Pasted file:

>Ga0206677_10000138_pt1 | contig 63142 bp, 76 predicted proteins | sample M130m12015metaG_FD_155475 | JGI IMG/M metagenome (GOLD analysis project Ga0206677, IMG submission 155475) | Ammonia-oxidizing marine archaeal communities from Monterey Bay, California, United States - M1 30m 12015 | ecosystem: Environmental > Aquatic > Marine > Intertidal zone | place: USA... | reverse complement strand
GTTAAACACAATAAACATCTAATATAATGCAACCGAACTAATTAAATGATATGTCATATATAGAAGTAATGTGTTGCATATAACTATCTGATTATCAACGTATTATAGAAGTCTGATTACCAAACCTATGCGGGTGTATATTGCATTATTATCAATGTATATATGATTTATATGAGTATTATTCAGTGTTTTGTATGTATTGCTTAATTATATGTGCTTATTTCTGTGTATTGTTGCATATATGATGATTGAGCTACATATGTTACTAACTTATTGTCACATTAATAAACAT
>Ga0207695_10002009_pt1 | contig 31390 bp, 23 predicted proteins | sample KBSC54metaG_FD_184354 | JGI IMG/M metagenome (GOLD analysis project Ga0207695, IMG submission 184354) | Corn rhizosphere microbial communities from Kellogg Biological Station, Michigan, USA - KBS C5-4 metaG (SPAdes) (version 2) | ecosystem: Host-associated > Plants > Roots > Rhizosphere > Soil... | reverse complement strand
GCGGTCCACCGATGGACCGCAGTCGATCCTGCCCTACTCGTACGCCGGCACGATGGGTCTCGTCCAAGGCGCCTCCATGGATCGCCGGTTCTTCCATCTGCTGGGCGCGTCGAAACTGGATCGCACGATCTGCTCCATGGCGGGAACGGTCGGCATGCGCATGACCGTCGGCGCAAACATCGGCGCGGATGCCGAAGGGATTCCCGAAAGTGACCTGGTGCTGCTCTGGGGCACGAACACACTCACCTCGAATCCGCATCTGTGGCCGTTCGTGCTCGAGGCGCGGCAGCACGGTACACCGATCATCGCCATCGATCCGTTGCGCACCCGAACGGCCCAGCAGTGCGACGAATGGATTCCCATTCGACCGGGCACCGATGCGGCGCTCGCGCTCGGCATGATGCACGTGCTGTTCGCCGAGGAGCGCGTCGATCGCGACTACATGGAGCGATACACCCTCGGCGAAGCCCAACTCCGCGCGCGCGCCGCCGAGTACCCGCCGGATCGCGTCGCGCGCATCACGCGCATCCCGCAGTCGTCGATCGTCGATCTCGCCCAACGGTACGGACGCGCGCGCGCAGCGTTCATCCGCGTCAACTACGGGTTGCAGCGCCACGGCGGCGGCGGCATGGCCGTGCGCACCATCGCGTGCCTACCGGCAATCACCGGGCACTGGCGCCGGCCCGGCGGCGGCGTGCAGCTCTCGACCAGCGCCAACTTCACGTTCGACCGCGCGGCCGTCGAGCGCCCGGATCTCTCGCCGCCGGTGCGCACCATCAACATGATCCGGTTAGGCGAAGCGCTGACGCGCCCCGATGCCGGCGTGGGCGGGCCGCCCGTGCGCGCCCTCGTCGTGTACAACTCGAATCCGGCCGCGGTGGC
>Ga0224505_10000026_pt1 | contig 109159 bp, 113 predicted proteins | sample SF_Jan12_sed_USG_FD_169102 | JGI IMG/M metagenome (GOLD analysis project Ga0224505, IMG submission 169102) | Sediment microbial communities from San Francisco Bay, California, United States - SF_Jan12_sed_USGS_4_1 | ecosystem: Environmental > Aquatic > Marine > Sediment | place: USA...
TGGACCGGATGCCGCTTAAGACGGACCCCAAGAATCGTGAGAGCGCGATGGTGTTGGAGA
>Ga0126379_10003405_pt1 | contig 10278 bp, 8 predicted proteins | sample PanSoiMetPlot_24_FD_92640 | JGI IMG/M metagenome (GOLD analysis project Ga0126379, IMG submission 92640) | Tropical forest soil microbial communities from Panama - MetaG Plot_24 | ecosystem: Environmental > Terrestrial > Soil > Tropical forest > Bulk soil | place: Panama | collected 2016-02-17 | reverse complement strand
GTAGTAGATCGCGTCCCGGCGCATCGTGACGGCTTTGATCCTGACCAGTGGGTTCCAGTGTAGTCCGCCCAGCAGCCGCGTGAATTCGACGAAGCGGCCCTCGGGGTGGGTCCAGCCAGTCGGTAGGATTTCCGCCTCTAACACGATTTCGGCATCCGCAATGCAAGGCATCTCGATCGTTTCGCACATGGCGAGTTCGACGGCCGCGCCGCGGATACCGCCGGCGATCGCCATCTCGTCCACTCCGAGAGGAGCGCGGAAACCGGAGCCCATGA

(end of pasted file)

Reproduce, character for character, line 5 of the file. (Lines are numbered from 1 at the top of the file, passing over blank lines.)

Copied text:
>Ga0224505_10000026_pt1 | contig 109159 bp, 113 predicted proteins | sample SF_Jan12_sed_USG_FD_169102 | JGI IMG/M metagenome (GOLD analysis project Ga0224505, IMG submission 169102) | Sediment microbial communities from San Francisco Bay, California, United States - SF_Jan12_sed_USGS_4_1 | ecosystem: Environmental > Aquatic > Marine > Sediment | place: USA...